Six things we learned about the Mets' broadcast booth in their New York Times Magazine story
Odds are good that, over the past few years, you've been delighted by at least one shenanigan from the Mets broadcast booth. But, telestrator dexterity aside, how well do you actually know Gary Cohen, Keith Hernandez and Ron Darling?
After you read this profile in this week's New York Times Magazine, the answer to that question will be "very, very well". Writer Devin Gordon got to shadow the trio over the course of this season, and the result is a whole bunch of extremely endearing factoids. We've collected our favorites below.
1. Hernandez sports "burgundy leather driving moccasins"
We're not sure exactly what that collection words means, but we do know that it sounds incredibly luxurious.
2. And he has a pretty intense lawnmower scar
Hernandez is apparently not one for personal boundaries.
Keith had kicked off his burgundy leather driving moccasins in the top of the fourth, and during the break between innings, he rested his bare left foot on Ron Darling's chair while Ron ran to the press cafeteria to refill his iced green tea. An impressive scar, thick and maybe two inches long, ran down the base of his big toe.
Gary looked up from his scorecard and glanced down at Keith's scar, wordless but not uninterested.
"I stuck my foot in a lawn mower when I was a kid," Keith said. "I almost ripped the tendon up my leg. Would've ruined me for life. No Mets!" His eyes went wide at the horrifying counterfactual, the "Sliding Doors" of it all. "Imagine it, Gar - no Mets!"
3. Darling went to Yale
Born in Hawaii, the righty became a prep star at St. John's High School in Massachusetts before committing to play at Yale -- where he was initially a position player. Darling switched to pitching full-time as a sophomore and went on to become the greatest player in the school's history, leading the Bulldogs to the 1981 NCAA Tournament.
(In the Northeast Regional, Darling toed the rubber against St. John's and their ace, Frank Viola, in one of the greatest college games ever played. Darling took a no-hitter into the 12th, but St. John's walked off on a double-steal.)
4. Cohen takes his Tootsie Pops ... maybe a little too seriously
The Mets booth has gotten into the habit of eating candy during broadcasts, but lest you think this is just a fun little ritual, be forewarned: Cohen is not messing around.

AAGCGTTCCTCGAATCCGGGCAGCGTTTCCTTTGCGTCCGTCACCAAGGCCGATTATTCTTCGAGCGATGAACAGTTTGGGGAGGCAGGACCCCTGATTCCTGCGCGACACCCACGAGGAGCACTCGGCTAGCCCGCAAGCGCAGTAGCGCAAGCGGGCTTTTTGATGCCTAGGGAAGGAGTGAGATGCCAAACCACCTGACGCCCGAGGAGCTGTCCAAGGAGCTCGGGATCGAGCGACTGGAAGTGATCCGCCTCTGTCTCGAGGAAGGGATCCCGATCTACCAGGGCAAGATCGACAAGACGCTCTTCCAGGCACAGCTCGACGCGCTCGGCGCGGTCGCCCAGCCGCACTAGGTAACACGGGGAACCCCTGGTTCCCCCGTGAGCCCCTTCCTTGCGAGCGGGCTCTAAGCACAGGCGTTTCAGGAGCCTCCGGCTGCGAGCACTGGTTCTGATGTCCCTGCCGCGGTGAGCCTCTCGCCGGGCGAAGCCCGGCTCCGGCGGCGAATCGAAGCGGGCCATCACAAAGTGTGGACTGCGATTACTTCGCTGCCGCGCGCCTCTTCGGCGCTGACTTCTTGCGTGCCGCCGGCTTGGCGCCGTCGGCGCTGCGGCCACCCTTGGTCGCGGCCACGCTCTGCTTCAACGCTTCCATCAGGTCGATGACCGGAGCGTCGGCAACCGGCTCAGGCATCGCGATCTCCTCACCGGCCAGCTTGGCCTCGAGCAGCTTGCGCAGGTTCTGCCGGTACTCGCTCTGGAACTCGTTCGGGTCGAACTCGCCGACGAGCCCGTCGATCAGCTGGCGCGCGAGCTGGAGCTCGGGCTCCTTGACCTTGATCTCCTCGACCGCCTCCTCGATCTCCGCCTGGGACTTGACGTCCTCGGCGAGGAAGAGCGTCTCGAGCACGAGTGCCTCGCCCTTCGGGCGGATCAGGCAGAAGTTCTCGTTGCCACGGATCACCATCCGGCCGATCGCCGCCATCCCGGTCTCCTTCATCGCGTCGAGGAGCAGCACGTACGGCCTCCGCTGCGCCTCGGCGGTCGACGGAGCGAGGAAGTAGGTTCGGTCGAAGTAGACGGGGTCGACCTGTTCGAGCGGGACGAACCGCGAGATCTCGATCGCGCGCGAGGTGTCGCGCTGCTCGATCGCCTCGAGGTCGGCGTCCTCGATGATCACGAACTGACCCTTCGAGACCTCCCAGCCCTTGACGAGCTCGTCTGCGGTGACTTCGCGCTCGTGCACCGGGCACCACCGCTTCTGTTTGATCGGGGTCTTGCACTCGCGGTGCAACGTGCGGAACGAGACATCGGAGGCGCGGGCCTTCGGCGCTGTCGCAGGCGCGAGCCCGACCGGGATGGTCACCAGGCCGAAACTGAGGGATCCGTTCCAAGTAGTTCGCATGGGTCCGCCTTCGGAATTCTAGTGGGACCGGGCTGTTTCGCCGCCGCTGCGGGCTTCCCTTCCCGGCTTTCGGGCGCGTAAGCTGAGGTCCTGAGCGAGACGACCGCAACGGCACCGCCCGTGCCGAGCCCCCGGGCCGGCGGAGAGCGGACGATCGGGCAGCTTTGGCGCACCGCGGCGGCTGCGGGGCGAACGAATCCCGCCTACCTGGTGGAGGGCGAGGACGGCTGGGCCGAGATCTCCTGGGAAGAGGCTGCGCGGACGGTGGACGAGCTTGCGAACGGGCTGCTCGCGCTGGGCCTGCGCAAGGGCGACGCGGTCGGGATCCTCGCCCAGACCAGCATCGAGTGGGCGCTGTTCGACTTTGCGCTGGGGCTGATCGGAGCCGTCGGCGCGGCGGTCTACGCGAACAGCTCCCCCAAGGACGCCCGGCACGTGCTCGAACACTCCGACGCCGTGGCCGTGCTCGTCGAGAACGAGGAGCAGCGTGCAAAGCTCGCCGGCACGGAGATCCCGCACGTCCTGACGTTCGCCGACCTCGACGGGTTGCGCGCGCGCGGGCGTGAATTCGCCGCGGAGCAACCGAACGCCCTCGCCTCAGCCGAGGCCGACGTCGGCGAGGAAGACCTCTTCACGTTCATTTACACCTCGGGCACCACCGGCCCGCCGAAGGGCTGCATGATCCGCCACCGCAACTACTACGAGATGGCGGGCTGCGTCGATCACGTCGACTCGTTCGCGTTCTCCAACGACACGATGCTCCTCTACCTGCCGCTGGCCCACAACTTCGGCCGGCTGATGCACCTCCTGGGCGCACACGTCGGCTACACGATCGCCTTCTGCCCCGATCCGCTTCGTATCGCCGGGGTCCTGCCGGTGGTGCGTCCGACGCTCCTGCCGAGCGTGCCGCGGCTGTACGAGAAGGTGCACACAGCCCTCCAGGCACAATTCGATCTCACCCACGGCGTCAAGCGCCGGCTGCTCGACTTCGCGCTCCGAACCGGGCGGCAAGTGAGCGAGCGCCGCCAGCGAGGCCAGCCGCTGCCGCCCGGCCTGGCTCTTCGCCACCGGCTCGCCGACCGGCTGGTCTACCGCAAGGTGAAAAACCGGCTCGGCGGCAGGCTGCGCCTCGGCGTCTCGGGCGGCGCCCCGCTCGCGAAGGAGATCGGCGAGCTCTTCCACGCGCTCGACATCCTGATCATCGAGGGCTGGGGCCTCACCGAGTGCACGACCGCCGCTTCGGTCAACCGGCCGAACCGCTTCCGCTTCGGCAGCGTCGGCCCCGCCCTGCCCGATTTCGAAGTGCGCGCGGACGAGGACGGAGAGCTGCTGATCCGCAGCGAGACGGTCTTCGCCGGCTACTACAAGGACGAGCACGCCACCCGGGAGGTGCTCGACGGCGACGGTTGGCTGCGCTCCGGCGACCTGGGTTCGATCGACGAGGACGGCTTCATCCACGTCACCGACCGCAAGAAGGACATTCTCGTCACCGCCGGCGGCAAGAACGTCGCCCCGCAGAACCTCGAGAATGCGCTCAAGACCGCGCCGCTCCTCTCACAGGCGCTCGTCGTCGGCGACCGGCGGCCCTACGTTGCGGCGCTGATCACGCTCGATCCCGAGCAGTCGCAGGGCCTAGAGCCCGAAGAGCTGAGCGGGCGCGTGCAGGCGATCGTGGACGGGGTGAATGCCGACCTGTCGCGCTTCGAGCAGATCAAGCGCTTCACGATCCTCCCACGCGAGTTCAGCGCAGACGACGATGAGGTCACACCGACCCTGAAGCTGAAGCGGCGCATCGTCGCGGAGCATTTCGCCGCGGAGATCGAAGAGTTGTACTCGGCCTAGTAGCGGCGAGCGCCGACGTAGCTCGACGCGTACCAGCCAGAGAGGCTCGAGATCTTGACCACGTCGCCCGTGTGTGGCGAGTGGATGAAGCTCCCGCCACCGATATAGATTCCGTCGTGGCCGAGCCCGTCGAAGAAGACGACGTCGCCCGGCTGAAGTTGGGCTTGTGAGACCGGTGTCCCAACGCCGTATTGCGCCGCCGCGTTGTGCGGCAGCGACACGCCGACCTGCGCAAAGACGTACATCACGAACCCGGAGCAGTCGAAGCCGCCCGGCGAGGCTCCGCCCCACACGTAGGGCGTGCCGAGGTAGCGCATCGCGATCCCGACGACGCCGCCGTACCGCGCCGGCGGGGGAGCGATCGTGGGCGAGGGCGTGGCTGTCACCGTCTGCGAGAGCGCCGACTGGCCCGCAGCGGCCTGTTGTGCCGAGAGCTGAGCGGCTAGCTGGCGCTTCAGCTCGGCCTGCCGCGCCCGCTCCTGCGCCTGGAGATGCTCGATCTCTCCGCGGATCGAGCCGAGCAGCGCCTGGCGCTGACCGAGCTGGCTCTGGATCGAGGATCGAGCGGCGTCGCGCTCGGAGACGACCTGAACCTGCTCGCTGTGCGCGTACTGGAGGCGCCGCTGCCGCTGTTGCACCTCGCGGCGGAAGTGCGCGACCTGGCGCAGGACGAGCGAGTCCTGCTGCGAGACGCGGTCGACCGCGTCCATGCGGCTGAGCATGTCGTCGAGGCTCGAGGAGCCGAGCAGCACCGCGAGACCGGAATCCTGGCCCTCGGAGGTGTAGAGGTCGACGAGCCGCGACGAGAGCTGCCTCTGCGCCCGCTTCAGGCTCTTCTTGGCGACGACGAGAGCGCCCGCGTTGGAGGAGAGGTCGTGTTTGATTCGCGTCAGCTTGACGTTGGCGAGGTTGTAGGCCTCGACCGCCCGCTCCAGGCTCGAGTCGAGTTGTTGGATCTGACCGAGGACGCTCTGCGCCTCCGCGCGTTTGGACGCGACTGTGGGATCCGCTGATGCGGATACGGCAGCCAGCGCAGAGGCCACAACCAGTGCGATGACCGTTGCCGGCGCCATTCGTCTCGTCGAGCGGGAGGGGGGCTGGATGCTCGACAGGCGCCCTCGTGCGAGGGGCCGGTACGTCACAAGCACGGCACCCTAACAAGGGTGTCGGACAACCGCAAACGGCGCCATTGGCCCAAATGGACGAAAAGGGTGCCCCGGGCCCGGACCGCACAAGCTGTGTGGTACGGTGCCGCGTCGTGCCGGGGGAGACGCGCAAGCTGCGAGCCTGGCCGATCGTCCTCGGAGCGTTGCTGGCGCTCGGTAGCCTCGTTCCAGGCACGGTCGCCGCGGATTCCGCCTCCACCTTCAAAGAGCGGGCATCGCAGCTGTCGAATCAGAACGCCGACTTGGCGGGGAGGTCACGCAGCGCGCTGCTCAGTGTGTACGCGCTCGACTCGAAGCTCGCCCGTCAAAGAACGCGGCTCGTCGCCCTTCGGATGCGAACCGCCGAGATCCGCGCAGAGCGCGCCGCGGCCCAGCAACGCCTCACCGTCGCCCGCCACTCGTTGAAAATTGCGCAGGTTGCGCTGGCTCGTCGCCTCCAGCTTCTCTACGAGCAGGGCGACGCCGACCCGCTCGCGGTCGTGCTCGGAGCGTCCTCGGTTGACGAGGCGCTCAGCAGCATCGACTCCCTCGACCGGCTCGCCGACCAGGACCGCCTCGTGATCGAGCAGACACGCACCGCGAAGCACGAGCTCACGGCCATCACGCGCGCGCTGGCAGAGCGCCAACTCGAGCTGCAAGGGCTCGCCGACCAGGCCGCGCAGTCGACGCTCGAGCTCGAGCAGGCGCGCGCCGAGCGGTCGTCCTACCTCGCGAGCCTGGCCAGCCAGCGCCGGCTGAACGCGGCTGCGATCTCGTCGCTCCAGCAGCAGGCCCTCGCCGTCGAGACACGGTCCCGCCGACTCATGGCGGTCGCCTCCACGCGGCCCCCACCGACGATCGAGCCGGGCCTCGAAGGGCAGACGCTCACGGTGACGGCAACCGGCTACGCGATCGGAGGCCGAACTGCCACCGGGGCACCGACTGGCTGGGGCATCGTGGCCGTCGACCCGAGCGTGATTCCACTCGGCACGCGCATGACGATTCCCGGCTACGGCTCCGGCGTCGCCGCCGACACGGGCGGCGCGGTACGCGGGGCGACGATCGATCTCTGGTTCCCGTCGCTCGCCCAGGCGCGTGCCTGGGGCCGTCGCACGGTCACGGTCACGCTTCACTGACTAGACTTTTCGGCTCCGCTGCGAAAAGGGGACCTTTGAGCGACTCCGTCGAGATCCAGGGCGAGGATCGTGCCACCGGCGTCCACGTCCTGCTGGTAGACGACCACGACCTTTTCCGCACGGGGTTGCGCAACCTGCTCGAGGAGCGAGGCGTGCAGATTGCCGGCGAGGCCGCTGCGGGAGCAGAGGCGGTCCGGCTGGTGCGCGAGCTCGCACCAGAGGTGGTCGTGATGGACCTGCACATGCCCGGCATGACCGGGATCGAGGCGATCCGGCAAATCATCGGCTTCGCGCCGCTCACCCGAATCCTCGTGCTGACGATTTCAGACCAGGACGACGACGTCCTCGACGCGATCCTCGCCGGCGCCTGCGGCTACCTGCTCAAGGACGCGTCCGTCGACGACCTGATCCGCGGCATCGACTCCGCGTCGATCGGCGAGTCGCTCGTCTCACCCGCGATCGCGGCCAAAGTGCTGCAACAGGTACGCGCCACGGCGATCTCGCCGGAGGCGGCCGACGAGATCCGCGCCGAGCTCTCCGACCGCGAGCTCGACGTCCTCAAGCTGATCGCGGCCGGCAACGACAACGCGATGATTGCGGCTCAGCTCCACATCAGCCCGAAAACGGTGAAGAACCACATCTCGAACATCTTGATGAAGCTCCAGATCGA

Gary Keith and Ron love candy, but Gary and Keith love Tootsie Pops most of all - Ron is mezzo-mezzo - and one of the stage managers distributes them at some point during the early innings. Gary always gets grape. He will nurse his pop for innings and leave the Tootsie center, uneaten, resting on its flattened wrapper.
5. But not as seriously as Hernandez takes his mustache
A couple of important Mustache Facts: 1) Hernandez meticulously grooms his iconic facial hair ("It's wavy, and in the humidity I can't control it," he fussed one night) and 2) he has a giant wooden replica of it above the back door to his Long Island home. No, we're not kidding:
6. Cohen is a Mets lifer and huge baseball nerd
Cohen's been the TV voice of the Mets since 2006, but the Queens native has loved the team since its inception back in 1962 -- when he was just four years old. Cohen isn't just a Mets fan, though: He's a baseball junkie, showing up at the ballpark hours before first pitch to pore over stats and delivering soliloquies on everything from shifts to launch angles.
7. Darling desperately wants the Mets to win it all
Darling already won a ring as a player, and as one of the most beloved players in franchise history, you'd think he'd be pretty content. But make no mistake: He remains as invested in the team as ever.
"I've played on a championship team, and I wanna broadcast a championship team," Darling said. "That would be the greatest thing that could happen in my broadcasting career. I would maybe even say goodbye if that happened."